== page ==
Ugong Rock Adventures, Community Based Eco Tourism Project, Philippines.

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Then she popped the question.

“Do you want to?”

Can she see I’m only wearing thongs?

Most of my companions weren’t wearing much more.

Sure, it should be fun. Sometimes when it’s unexpected it’s even more enjoyable.

So a small group of us set off to explore the cave which gave the name to Ugong Rock Adventures, a Community Based Eco Tourism project in Palawan, Philippines.

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We didn’t know we’d be caving, or finishing the mini adventure with a zip line. Hence the thongs.

I had barely enough pesos to cover the cave trip and zip line. Oh well, no fruit juice for me after the underground river tour.

We didn’t actually know we’d be making this detour at all. The tour bus had pulled up here on the way to the famous underground river.

“Should we get out?” we asked each other. We couldn’t see any water. The guide said had something, but everything is a bit vague in Palawan. No one’s in a hurry, everyone’s laid back, friendly, hospitable. The Pinoy way.

I thought maybe she’d stopped off to pick up lunch from her aunty, as I’d seen so many drivers or guides do on similar trips throughout the world. But no, it wasn’t a lunch stop.

After alighting from the bus, we were invited into a small hut and shown a video explaining the purpose and establishment of the eco tourism project, which aims to provide a role, a job and an income to the community so that they will be more empowered to protect the natural wonder which sits on their doorstep.

It was after this that one of the elderly women proposed.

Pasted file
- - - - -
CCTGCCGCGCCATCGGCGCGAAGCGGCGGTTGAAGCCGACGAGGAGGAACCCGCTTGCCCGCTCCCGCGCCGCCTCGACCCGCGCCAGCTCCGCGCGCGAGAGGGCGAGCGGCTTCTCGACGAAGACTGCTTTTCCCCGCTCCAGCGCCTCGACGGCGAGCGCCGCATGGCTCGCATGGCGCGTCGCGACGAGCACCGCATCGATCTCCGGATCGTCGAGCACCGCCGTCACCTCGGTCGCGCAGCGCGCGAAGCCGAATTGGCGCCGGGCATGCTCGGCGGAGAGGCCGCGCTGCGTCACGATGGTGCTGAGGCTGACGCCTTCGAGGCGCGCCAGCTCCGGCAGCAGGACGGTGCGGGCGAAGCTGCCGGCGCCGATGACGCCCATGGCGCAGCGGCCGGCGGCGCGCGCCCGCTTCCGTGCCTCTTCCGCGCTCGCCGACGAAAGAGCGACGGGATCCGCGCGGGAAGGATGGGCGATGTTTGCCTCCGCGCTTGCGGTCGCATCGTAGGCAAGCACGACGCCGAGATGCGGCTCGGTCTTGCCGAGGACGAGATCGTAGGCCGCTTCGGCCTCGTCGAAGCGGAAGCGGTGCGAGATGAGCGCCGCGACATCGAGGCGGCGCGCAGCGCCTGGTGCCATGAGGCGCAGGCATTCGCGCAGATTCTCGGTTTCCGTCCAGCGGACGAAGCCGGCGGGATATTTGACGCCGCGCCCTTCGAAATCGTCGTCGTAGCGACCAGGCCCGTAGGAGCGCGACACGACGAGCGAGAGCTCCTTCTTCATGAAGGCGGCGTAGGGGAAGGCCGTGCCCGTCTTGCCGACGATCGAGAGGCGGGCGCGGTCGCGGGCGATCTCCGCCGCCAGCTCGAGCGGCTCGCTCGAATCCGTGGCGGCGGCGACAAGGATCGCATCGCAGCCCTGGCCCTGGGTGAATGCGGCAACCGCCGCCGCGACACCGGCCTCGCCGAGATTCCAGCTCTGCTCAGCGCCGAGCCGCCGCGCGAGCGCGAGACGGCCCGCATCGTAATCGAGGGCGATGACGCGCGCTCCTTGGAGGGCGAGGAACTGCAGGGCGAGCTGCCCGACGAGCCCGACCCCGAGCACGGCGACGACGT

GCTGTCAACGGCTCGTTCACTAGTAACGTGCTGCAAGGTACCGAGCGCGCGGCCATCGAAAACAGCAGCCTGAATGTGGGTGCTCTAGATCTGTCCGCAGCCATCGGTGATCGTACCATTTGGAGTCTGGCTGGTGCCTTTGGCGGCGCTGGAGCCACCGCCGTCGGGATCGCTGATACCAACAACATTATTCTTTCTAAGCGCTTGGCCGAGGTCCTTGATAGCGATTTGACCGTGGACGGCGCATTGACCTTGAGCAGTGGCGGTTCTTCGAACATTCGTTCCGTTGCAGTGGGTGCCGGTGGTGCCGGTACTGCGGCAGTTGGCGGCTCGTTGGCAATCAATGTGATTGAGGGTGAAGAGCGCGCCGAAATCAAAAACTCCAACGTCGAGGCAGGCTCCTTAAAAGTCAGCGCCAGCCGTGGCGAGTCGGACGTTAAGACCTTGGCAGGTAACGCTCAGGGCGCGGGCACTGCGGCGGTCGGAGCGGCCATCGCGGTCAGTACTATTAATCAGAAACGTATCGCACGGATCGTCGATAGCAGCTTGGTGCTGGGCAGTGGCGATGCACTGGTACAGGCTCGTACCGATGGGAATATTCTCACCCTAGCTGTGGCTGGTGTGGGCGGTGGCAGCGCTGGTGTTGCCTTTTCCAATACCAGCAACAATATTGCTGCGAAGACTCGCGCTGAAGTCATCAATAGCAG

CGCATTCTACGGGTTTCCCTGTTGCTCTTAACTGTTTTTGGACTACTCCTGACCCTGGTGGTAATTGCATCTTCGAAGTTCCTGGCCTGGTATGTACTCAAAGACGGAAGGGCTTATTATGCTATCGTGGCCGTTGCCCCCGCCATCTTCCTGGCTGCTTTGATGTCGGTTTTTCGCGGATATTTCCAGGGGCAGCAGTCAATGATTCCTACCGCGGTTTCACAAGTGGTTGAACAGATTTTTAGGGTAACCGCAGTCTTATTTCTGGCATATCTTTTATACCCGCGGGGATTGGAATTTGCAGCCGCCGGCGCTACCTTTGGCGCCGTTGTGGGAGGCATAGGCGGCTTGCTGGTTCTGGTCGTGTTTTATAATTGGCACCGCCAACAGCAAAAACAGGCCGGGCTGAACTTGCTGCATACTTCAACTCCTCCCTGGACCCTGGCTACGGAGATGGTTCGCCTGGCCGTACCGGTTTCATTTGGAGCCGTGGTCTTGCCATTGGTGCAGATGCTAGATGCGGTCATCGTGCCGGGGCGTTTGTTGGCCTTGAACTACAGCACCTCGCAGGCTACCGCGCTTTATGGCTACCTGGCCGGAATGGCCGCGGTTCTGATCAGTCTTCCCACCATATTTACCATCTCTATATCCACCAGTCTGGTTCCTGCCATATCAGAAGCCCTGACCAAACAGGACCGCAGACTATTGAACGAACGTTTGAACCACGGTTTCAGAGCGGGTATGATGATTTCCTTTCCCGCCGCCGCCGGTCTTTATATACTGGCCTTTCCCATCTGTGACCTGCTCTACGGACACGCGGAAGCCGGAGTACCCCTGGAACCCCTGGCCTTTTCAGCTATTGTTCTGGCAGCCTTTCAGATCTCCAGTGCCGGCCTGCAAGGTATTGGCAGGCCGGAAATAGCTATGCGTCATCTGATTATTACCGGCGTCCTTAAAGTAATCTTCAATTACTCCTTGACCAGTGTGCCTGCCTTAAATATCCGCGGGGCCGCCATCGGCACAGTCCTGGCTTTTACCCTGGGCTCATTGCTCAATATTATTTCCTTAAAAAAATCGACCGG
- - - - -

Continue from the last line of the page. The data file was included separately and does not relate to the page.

The possibility of a caving trip.

She didn’t seem perturbed by my thongs and after handing me a helmet and set of gloves she led us to the entrance to the cave.

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The cave trip was surprisingly adventurous, despite being achievable in thongs, which I ended up taking off; no one seemed to mind. We squeezed through rocks and scrambled up ropes and ladders, between explanations and insights from our guide whose level of English belied her age and surpassed that of many tourism service providers I’ve encountered throughout the world.

Maybe she was taught by the nuns, like my Mum.

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We stopped at the top to enjoy the view before we were strapped into a harness and launched off the platform on a very enjoyable zip line ride. The zip line was longer than I expected and I didn’t even lose my thongs.

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I had a chat to the local lads at the end of the zip line and sensed clearly that this project provided them with the  opportunity to spend their days doing something meaningful and constructive and gave them a role within the community.

Soon, another local ferried me back to the start point on the back of a motorbike, while trying to avoid running over the local kids on their way home from school.

We enjoyed our little detour and the underground river, and, thanks to a friendly Aussie, I still managed to savour a refreshing mango juice.

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